Posts tagged voice

Security? No way!

Well, i SHALL write about it. The event, incident, THING: even though i am pretty sure that Tesco, who are a generally decent firm when it comes to customer handling, will sort me out…will apologise profusely and will more or less go thru the right sort of motions.

Until the next time.

Which is why, as well as personal experience, this is also question, for anyone else who might be affected one way or t’other by this mock security affectation that some companies seem to have.

Read the rest of this entry »

Comments (2) »

Well that was crap…

There is, i realise, something of a rhythm to misgendering. And its mostly nowadays on the phone.

Still, unexpectedly, it has the power to upset, to disturb and in this instance, to reduce me to tears. Why? Read the rest of this entry »

Comments (7) »

Finding my voice

I keep thinking I’ve done all the emotional bits, apart from the obvious. Then something else creeps up and hits me over the head and… I suddenly go all tearful (and happy) for no reason whatsoever.

Yesterday’s voice therapy was one of those. It really was.

For starters, the whole exercise is about helping me to pass, even though, as I have made perfectly clear, I am not at all bothered, one way or another, about whether I pass or not.

Cue “am I bovvered” monologue.

But honestly? The idea that I can start a conversation on the phone with “Hi, I’m Jane Fae”, without instantly being challenged by someone going “James?” fills me with joy

Elsewhere, I think I’ve mentioned how the transition process feels. In many ways I am giving up what is traditionally regarded as “male privilege”. I can’t pretend I had none of it: but I did have considerably less than the average male. I never felt at home or comfortable in male company. It was as though they spoke another language…and I was always having to run to my dictionary to work out what they were really saying.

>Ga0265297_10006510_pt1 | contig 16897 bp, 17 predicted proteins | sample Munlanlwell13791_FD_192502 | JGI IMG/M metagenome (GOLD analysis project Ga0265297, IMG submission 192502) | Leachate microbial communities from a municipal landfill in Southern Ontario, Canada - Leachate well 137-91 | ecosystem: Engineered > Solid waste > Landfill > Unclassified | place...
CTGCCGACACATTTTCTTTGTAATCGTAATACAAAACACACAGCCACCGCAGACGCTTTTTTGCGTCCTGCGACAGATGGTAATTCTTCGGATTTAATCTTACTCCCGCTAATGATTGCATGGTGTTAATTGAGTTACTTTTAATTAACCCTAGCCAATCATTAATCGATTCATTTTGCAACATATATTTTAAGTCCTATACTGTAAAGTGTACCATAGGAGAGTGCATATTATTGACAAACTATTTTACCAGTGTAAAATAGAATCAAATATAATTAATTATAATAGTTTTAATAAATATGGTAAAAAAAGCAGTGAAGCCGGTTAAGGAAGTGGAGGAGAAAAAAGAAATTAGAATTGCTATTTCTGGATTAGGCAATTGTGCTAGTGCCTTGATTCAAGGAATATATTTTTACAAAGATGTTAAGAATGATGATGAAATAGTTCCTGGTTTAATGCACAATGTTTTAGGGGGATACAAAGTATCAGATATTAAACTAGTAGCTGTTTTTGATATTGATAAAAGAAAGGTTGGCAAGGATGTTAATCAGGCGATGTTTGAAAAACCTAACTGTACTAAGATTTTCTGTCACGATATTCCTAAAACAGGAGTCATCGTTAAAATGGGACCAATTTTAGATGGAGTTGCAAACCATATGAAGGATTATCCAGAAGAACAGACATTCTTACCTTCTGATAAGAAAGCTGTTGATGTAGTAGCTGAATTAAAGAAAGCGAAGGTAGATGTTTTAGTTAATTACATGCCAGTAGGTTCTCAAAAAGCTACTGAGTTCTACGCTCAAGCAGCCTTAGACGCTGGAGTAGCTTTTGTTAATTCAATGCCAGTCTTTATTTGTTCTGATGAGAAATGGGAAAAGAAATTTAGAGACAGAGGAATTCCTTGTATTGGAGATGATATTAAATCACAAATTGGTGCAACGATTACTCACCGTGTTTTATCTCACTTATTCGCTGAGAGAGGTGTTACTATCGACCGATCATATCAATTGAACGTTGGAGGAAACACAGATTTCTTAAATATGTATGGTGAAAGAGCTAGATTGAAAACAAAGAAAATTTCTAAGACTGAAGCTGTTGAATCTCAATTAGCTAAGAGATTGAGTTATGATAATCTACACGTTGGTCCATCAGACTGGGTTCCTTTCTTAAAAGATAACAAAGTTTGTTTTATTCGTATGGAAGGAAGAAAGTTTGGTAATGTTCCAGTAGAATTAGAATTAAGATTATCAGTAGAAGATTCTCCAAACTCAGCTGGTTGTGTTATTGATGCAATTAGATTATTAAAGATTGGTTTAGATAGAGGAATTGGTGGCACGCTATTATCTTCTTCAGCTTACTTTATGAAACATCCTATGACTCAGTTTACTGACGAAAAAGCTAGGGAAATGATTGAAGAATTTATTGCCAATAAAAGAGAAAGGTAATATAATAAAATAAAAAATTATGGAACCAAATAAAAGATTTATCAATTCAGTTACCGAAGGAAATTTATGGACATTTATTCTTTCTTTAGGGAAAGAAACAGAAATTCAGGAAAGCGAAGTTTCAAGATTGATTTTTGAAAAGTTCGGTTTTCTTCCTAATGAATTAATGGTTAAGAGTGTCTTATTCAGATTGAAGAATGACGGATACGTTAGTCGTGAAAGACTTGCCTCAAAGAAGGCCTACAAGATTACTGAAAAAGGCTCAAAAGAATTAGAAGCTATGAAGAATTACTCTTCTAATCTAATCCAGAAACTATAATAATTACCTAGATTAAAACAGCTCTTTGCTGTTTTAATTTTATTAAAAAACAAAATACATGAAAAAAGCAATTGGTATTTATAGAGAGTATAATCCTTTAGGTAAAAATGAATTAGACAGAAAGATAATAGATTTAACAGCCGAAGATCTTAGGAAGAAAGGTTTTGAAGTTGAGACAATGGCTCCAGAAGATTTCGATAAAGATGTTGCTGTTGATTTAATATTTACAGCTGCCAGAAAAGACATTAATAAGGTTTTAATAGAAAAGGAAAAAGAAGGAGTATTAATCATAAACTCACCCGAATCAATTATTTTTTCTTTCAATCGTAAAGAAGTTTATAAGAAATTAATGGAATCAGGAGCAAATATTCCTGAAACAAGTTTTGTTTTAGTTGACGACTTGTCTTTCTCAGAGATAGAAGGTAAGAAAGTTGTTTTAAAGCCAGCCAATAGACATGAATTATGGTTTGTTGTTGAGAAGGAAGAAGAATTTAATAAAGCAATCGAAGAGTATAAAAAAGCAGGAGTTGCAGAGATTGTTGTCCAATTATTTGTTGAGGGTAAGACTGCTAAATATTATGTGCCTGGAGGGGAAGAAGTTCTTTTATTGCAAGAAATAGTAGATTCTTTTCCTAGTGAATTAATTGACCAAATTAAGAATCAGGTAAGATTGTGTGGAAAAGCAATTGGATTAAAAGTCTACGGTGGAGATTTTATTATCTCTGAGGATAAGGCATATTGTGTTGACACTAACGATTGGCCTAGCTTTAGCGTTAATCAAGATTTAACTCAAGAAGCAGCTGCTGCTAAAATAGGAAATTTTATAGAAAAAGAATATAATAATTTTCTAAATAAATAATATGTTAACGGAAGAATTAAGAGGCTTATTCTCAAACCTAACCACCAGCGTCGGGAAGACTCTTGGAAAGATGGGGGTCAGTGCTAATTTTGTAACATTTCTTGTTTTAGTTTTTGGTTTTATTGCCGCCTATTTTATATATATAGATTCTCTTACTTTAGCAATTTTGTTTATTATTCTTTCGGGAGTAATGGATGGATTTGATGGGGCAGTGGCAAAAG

Made me very awkward…very much less easy, socially.

And, transitioning, I have given up that traditional role: taken on one that is far less; and yet, because I fit it so much better, it is all round easier for me to socialise, get on, work. Which is better? Being comfortable as secretary or PA? Or always out of your depth as a manager?

(That slightly caricatures it: but essentially, I was always happier picking up support roles that are traditionally – better? – done by women: and very often was not allowed to occupy that space because the assumption was that as a man, I wouldn’t want to “demean” myself).

My speech adapted to how I felt. Which is: I have always been quiet, always used words as a way to negotiate/manipulate rather than assert.

I put some of that down to having real physical difficulties with voice projection. What yesterday’s session suggested was exactly the opposite.

That, because I never felt comfortable speaking out, I had developed some appalling habits of speech which were actually quite damaging to my voice. Those, in turn, were giving me issues like a persistent cough: a secondary mode for speech; and various other problems.

In a very real sense, therefore, I left yesterday’s session going: “OMG! I never had a voice before!”

That hit me like the proverbial ton of bricks. Not only had I passed most of my life not being me: I hadn’t even been able to express myself as me.

Happy? You bet. I rather think I poured out a load of totally embarrassing stuff to Christella, along with thanks and “I’ll be back”. I walked out of the session wishing it could have gone on twice as long.

Walked? Actually, I skipped ever so slightly. I didn’t – quite – punch the air in triumph. But that was how I felt.